After the battle at Jerusalem, many cathedrals were built and remaining Muslims and Christians lived together in the city. It became normal for artisans to meet up in the city and collaborate on items they were working on. Around 1180 artisans were tasked with building a cross that was believed to have a fragment of the cross Jesus died on inside of it. With all the wealth and power the Church had acquired, items such as this one were made for the Church all around. Some inscriptions even include the signatures of Isalmic artisans which highlights how Islamic traders were hired by the Church to craft items for them. The First Crusade was the most successful Crusade as there were many problems with the following Crusades.
- The Second Crusade had the largest army in the Crusade but the leaders of the Crusade were organized and they lost many battles. They tried to invade Damascus and were defeated.
- The Third Crusade aimed to retake Jerusalem which had fallen out of their control and they were defeated. One of the leaders of the Crusade was captured and held for ransom.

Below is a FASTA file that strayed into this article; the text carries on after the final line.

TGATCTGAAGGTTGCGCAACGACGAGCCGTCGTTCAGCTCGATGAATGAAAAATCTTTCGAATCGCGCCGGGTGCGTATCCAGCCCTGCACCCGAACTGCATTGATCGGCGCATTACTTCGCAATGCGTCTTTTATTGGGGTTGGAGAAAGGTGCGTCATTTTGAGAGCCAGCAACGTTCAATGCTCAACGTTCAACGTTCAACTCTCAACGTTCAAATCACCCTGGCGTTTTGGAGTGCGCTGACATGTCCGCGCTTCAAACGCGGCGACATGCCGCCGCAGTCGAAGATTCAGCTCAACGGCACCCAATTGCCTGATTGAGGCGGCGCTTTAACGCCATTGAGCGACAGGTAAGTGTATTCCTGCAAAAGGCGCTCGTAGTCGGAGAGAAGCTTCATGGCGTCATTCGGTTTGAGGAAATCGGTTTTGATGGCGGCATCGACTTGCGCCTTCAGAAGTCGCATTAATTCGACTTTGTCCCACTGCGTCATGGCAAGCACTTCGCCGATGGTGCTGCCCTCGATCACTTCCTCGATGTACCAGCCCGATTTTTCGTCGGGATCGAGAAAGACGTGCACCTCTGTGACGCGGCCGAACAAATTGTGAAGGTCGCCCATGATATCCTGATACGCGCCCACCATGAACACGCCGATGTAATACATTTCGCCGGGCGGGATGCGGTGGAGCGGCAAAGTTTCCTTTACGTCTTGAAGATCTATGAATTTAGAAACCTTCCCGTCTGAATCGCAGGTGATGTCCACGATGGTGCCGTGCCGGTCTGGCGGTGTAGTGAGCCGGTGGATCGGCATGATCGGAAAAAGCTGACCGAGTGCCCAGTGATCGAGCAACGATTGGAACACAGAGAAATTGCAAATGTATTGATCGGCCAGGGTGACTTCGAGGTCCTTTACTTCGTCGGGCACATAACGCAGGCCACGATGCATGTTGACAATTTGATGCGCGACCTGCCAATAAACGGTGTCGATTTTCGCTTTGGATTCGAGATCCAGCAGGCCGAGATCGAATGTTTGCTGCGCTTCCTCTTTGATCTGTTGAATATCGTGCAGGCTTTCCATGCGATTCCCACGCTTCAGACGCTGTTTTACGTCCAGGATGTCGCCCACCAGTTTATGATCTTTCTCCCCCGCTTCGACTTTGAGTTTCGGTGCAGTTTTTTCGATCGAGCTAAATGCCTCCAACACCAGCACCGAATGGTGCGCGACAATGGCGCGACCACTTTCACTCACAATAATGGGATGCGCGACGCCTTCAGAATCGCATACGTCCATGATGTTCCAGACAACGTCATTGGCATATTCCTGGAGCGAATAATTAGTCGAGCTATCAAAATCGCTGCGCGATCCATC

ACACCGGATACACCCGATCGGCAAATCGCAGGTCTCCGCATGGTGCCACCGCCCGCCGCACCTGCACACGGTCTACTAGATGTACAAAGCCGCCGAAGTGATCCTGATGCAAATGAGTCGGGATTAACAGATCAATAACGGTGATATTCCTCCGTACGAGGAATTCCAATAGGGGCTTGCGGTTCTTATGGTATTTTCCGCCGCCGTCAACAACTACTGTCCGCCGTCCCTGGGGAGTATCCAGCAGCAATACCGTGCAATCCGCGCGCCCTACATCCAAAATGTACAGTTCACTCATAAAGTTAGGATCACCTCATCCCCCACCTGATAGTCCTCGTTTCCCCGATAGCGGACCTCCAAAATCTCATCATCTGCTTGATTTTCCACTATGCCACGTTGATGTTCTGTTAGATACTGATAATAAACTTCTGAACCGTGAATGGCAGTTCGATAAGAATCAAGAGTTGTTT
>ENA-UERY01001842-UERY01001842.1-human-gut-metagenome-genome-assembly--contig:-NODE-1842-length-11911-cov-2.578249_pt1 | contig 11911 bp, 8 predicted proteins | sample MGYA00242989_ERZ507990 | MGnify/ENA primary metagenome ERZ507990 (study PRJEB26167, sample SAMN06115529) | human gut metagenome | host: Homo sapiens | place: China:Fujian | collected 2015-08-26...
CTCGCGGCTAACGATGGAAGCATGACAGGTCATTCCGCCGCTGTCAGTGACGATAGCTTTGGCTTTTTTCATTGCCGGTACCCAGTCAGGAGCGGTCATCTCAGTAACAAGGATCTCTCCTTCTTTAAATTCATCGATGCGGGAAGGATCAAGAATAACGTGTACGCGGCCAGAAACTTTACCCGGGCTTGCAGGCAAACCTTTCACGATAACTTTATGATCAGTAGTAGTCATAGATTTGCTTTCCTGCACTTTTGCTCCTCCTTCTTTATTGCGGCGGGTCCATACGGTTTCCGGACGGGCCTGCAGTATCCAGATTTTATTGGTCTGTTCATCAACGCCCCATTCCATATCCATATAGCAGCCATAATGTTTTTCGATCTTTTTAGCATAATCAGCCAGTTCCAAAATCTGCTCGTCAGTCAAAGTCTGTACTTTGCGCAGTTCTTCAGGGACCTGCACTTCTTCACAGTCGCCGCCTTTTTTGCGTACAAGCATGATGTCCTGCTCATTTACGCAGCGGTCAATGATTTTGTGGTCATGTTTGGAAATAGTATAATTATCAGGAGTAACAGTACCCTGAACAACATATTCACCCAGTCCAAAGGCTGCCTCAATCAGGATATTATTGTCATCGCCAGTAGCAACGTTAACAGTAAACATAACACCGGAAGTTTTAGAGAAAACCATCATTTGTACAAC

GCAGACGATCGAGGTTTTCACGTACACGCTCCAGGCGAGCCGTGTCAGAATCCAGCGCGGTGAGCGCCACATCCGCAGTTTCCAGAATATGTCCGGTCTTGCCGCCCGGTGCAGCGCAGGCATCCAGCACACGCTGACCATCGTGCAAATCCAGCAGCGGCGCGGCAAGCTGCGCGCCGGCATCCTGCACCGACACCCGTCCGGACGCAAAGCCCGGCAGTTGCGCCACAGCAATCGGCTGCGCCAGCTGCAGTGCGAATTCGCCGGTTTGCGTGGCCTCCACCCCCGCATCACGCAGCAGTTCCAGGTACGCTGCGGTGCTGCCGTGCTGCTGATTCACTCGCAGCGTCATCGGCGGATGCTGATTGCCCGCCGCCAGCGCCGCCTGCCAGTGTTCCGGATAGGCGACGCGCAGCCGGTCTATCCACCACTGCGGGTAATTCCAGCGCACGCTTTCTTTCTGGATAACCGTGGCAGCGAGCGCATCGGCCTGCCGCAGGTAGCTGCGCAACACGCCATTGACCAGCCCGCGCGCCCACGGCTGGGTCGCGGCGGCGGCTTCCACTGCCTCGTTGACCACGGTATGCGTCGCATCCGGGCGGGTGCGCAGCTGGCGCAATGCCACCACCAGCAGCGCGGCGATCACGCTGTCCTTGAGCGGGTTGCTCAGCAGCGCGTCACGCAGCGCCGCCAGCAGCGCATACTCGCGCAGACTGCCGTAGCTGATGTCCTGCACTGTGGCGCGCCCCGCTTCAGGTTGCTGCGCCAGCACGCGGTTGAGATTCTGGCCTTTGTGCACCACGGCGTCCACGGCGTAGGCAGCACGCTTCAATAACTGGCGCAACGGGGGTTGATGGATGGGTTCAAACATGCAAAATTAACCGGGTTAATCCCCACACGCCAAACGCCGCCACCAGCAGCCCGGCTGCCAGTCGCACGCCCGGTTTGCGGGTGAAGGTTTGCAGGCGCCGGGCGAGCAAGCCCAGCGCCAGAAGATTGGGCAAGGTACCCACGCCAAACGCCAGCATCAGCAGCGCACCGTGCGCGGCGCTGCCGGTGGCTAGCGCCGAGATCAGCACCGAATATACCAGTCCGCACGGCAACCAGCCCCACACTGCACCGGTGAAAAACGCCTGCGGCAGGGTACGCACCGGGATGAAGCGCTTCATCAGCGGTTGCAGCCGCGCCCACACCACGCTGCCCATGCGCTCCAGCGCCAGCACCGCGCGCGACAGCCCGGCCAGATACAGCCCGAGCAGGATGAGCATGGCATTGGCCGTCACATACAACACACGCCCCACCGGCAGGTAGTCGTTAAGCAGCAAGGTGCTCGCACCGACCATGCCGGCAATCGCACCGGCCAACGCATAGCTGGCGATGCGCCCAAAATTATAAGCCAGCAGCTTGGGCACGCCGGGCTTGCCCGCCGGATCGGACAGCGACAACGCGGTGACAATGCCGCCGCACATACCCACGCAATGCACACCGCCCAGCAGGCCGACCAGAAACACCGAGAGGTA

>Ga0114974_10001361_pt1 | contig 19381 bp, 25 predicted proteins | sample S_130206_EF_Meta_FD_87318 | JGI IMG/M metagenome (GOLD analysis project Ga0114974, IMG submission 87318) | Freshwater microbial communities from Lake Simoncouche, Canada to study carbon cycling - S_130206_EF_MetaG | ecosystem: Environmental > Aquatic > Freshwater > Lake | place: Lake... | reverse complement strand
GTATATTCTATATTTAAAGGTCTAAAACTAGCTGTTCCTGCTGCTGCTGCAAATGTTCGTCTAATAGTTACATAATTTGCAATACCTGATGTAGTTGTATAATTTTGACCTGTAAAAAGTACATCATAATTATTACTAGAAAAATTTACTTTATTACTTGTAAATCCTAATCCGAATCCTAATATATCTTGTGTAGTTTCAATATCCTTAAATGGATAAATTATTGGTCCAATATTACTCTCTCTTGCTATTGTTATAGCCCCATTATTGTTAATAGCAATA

- The Fourth Crusade involved the pope trying to unite Eastern and Western Christians under the pope. The original goal was to take back Jerusalem. However things went astray and Constantinople ended up being the target in order to profit from the sacking of the city. This involved the end of the Byzantine Empire.
The Crusades left an impact on may parts of the world as well as Christianity. The crusades resulted in a militarized church which would lead to the creation of groups such as Templar and Hospitaller Knights. These resulted in the Order of the Garter which advertised recruitment for the crusades. After the First Crusade, the prestige of the Pope as well as the papacy was at an all time high. However the following Crusades diminished the power that they had gained as the following Crusades failed and were look at as a means of looting. The church profited from the Crusades though as they enforced taxes to support them. The Crusades also resulted in the end of the Byzantine Empire with the sacking of Constantinople.